The upholsterers' supply store has these units in a variety of sizes and components, depending on the quality of the finished job. An average price for a unit today might be $1.50 for a chair and $3 to $5 for a settee. Of course a great deal of layout time is saved by fixing the spring unit, and this coupled with their cheapness makes them popular with manufacturers. However they have their disadvantages. Perhaps the basic fundamental difference between these and a hand-sprung job is this: The coil spring is so laced together that when it takes the body weight the springs revert to an upright position. The unit springs do the opposite except at the point of impact of the weight. Thus if one sits in the centre the centre springs will depress straight down but the springs around them are pulled from the upright position because of the wire mesh or metal clips connecting them together. This tends to buckle them more quickly. Another fault seems to be the early tendency to squeak, and the bottom layer of springs hitting the metal webbing. This can be remedied however by stuffing a webbing or felt between the coils. Another type of spring unit of course is the cushion unit and the spring-interior mattress unit. These are usually pocketed in calico, the springs being 3 in. in diameter all the way down and clipped together. They are made up to any required size in multiples of 3 in. This is where the unit excels, as in these circumstances they are supplementary to a spring foundation and do not carry nearly the weight.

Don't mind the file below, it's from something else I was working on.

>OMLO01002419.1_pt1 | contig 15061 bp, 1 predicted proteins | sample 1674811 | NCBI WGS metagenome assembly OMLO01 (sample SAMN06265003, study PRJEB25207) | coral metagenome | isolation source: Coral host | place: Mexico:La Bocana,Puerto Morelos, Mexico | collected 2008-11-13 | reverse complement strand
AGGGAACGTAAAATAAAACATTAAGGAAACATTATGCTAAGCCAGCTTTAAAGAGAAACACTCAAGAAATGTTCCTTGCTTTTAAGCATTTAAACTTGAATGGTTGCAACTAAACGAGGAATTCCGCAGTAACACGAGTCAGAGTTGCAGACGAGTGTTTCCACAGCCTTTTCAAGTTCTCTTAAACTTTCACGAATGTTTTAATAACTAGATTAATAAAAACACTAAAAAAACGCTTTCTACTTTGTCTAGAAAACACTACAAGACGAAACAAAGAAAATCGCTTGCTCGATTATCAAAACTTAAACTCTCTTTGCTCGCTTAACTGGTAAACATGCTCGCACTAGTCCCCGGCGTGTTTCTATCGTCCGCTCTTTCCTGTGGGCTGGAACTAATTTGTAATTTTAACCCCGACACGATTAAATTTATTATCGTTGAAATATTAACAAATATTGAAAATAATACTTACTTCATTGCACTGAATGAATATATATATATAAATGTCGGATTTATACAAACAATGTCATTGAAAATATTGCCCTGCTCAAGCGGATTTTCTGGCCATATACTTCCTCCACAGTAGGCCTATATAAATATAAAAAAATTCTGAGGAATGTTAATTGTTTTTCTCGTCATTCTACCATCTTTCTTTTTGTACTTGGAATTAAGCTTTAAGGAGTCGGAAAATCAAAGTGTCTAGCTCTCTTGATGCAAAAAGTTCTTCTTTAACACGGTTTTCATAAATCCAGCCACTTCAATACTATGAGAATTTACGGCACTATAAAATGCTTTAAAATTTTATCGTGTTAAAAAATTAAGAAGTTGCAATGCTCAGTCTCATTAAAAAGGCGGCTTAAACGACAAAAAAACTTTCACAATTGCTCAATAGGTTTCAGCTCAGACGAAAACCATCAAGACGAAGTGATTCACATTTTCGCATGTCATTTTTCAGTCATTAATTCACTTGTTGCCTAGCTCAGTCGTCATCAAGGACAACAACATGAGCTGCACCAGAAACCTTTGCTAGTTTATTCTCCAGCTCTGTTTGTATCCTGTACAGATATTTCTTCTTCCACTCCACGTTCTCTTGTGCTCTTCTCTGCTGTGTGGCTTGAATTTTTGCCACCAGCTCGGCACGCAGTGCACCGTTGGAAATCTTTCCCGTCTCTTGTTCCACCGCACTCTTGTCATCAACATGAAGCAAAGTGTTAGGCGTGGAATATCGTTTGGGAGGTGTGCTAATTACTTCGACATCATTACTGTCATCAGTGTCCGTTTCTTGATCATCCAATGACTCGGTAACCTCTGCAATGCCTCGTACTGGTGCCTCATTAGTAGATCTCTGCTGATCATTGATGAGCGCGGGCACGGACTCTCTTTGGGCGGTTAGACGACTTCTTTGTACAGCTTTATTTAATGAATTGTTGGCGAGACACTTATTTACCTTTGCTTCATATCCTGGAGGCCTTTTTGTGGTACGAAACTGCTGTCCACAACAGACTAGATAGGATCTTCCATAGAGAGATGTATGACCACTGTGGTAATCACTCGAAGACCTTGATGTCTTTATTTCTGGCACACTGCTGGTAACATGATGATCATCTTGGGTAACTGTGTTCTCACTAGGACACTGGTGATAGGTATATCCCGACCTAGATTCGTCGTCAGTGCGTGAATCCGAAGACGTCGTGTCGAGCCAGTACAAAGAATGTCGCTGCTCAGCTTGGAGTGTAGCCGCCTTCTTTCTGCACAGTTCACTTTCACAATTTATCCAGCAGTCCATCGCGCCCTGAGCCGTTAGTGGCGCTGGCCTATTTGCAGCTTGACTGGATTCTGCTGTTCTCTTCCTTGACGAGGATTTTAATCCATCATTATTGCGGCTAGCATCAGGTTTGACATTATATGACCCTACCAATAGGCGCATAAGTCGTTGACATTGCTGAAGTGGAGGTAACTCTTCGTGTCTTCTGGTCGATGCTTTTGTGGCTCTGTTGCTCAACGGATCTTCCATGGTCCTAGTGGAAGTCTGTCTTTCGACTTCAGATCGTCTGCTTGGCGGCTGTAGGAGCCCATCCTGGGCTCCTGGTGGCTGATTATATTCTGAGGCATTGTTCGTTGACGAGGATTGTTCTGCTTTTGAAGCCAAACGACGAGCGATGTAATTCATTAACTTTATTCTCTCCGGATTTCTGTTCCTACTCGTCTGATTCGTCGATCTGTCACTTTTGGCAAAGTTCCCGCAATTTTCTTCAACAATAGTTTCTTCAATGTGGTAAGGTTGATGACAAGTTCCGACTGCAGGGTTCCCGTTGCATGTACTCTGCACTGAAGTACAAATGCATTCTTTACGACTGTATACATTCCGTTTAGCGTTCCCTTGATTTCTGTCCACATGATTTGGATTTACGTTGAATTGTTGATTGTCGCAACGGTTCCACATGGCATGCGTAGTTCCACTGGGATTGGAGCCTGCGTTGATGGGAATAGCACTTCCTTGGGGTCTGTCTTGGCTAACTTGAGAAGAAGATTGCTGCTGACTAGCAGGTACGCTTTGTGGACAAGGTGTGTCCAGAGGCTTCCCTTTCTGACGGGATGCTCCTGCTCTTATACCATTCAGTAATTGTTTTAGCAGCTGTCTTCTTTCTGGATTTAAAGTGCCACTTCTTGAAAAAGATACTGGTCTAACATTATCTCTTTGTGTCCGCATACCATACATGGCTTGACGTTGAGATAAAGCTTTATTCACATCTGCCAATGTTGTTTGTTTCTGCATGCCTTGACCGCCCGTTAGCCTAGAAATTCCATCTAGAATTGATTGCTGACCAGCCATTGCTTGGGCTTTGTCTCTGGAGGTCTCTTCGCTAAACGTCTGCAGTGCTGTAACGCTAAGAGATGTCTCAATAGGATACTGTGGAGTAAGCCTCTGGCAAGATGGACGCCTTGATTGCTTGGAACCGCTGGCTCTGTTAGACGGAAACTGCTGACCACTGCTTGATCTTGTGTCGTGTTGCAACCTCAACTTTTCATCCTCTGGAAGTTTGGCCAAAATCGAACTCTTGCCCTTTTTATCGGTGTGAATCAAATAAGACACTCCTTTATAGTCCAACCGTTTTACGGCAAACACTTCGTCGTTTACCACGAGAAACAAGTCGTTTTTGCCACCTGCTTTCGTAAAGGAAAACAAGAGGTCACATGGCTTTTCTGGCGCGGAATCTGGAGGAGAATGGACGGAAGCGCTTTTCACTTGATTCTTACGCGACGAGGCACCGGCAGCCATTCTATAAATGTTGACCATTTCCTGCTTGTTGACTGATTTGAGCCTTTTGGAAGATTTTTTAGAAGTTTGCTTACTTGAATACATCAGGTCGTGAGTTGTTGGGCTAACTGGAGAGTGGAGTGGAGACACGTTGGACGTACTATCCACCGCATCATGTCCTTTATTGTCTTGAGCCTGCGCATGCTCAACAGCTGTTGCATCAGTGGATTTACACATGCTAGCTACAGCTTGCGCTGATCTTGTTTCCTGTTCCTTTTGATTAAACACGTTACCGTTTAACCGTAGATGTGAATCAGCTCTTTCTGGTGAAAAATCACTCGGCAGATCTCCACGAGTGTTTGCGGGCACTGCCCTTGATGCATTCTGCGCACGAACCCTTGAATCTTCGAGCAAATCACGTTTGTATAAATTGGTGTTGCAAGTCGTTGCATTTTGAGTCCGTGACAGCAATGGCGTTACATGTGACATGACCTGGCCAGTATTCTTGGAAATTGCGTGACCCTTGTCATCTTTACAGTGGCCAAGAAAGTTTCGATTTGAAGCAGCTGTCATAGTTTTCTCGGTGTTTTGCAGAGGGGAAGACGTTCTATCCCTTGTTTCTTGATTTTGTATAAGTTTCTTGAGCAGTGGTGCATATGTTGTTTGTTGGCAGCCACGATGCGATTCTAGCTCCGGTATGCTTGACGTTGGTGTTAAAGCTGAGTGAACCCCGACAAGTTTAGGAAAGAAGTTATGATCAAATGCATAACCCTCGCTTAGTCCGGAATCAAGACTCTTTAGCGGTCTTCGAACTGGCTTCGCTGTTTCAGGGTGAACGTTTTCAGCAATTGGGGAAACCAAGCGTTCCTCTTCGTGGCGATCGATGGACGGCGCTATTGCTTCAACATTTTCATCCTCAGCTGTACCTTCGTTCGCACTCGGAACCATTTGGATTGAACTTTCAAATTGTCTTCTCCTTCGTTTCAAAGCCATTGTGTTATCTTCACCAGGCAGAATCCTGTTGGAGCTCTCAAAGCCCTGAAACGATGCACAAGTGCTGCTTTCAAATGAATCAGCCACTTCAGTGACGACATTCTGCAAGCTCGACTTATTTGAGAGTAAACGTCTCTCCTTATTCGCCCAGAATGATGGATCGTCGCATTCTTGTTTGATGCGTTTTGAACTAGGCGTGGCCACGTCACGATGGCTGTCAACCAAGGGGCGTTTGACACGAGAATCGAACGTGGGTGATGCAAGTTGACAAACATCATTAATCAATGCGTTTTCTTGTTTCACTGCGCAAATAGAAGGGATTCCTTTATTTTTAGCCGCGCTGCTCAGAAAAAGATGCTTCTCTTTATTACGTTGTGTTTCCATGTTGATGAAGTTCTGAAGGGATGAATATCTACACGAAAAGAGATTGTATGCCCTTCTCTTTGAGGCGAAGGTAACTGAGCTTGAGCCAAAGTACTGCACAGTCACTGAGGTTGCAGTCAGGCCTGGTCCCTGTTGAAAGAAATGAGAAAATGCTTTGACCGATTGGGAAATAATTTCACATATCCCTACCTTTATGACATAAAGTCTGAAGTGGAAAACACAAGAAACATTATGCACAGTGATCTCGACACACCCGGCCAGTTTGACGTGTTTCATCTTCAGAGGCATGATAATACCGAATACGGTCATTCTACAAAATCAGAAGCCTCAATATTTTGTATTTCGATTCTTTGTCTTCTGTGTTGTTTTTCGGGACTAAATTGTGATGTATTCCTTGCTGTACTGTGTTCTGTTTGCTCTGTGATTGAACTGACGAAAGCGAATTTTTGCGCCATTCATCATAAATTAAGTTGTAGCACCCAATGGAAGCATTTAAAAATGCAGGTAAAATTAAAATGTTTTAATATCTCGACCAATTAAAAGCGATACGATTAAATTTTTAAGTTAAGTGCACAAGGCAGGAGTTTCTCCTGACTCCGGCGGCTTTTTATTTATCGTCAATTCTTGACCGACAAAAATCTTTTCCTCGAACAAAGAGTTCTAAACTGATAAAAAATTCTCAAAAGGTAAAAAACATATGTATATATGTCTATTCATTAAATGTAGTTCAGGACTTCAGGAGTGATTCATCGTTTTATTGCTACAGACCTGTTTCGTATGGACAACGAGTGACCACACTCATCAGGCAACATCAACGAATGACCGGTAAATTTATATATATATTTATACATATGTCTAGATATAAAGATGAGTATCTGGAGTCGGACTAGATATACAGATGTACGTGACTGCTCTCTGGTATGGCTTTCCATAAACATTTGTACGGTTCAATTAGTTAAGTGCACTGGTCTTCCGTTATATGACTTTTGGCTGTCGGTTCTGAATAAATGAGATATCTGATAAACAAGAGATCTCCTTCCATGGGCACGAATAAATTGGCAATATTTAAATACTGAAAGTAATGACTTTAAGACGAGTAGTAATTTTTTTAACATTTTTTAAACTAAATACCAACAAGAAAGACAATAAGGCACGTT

Other forms of springing widely used by all upholstery manufacturers are the cable spring and the tension webbing.
The former is made in the style of a cable and is anything from 8 in. diameter to about 4 in. and in gauges from fourteen to eighteen. It is obtainable in uncovered steel or plastic covering, and one well-known manufacturer has these springs cloth-covered together with a tape that covers the hooks after they are in position.
This form of springing is fixed to the side rails of the chair or settee which have been rebated or have had grooves put in to take whatever type of fixing is necessary. If there is a groove in the side rail then the hook of the cable spring is inserted and a nail driven from the top of the rail passing through the hook and groove. Metal plates can be used with holes already drilled; these are fixed on to the rebated edge of the rail. The tape method has eyelets already in the tape and this is attached to the rail by small nails around the eyelet. The hooks of the cable spring are then attached and the top tape covers the whole fixing, making it very tidy.
The tension webbing is about the same dimension as any other type and is made of good-quality rubber. The number used depends on the type of area to be sprung or the use it is going to be put to. This can be fixed in various ways such as tacking, screwing down under a plate or between an additional rail on the inside of the frame. Perhaps the main difference between the orthodox springs and the ones just mentioned is that the cable and tension springs take the weight by expanding, whilst the coil-type springs compress when any weight is put upon them. However the cable and tension method is invariably used with a spring-interior or foam-rubber cushion and mostly on smaller-type furniture.